Don't Know Dickens

Charles Dickens, that is.

Barnaby Rudge

I almost groaned in Chapter 1. How many books begin with this setting? Sheesh.

BUT, then I got caught up with the plot, and I did not have to force my way through the opening chaptersIt reminded me of Drood, which has been my favorite, with its simplified character list and development of plot. The references to ghosts, mysterious bells, ravens, and dead bodies has completely distracted me from Barnaby Rudge as a historical novel. I hope that this will be more character driven than Tale of Two Cities because I missed getting to know those characters more.

Chapters 1-9 seemed effortless to read, and the characters are engaging, particularly Migg. Whether she is a bitter and jealous woman or not, her prank on Sim Tappertit was hilarious–probably because he is so annoying with the “‘Prentice Knights” business.

This was unexpected, for me. The conditions that children lived–and worked–in are depressing and disturbing, but Dickens’ portrayal of Sim and his brotherhood did not evoke my sympathies. No, children shouldn’t be told they’re worthless or called a “dreadful idle vagrant,” but I’m sure that Sim’s organization is going to lead nowhere good. “Death to all masters, life to all ‘prentices, and love to all fair damsels” seems to be a childish motto with little thought to the consequences. Is Dickens messing with me? I would expect to on the side of the child, but I’m definitely not.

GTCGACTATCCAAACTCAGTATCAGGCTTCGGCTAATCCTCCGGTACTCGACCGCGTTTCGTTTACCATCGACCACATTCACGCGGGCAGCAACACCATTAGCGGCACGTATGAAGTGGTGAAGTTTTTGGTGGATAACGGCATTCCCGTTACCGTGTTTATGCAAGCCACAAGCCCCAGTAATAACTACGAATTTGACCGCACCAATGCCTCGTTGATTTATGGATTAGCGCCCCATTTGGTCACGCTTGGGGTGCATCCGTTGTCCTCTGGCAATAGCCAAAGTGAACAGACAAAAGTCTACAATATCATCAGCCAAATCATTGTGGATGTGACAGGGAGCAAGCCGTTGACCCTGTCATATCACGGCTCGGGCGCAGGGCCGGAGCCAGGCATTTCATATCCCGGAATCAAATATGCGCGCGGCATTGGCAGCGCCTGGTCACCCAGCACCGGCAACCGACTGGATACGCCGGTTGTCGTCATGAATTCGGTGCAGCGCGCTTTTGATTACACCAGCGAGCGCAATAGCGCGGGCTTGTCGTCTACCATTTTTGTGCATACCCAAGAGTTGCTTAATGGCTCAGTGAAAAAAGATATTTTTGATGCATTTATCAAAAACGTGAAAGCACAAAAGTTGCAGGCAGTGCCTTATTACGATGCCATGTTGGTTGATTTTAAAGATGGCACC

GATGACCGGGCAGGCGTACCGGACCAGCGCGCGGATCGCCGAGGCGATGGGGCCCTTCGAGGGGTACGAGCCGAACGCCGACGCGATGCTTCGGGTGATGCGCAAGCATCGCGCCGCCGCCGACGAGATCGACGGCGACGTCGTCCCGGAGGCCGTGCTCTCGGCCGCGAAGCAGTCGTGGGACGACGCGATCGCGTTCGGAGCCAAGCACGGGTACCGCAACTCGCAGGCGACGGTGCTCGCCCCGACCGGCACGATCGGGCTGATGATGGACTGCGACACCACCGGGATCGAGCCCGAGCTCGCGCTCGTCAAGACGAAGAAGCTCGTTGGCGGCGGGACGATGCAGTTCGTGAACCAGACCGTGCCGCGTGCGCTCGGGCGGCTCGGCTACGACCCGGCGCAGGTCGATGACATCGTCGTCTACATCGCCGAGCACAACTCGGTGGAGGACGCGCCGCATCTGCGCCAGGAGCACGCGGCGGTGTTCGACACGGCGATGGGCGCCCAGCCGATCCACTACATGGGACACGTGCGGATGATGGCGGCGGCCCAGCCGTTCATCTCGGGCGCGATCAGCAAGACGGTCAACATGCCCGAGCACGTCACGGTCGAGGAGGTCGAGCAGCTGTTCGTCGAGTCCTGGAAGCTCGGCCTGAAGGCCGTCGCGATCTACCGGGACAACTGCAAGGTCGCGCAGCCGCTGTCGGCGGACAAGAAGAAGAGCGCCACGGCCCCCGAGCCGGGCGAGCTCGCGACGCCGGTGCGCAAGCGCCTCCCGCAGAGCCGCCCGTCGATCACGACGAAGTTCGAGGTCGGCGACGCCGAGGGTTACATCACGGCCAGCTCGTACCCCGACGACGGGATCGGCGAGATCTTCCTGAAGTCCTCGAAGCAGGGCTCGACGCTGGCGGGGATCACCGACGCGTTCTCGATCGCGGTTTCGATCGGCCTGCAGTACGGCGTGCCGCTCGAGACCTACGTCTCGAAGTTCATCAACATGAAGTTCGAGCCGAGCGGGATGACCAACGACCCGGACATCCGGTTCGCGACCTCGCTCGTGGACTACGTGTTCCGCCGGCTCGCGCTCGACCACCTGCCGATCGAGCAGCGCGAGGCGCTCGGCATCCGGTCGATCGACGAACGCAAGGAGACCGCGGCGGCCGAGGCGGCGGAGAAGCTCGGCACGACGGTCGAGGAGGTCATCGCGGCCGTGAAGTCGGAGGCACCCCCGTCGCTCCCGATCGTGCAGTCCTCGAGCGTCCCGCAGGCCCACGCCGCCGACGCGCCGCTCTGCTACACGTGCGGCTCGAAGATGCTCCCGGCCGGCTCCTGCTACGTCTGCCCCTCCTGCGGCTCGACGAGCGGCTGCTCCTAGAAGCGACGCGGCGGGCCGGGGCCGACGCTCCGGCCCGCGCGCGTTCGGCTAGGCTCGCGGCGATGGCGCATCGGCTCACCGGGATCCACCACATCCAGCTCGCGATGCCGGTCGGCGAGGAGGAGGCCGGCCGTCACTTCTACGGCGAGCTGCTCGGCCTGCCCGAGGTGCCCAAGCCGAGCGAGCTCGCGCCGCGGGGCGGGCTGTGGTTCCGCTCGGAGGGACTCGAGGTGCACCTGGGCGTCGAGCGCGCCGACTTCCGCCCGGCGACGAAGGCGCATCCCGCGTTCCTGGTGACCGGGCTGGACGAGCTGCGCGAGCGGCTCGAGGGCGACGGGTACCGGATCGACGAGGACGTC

By Chapter 10, Mr. Chester, Mr. Varden, and Mr. Haredale appeared to be the characters of consequence, despite the novel being titled after Barnaby. [Side Note: Something about Barnaby reminded me of Faulkner’s Benjy in Sound and the Fury and the boy in Curious Incident of the Dog in the Night-time.]

And there is a forbidden love with quarreling families. Yep, I’m gonna like this one.


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One thought on “Barnaby Rudge

  1. I like the “Droodiness” of this book, too. I am really enjoying it thus far.

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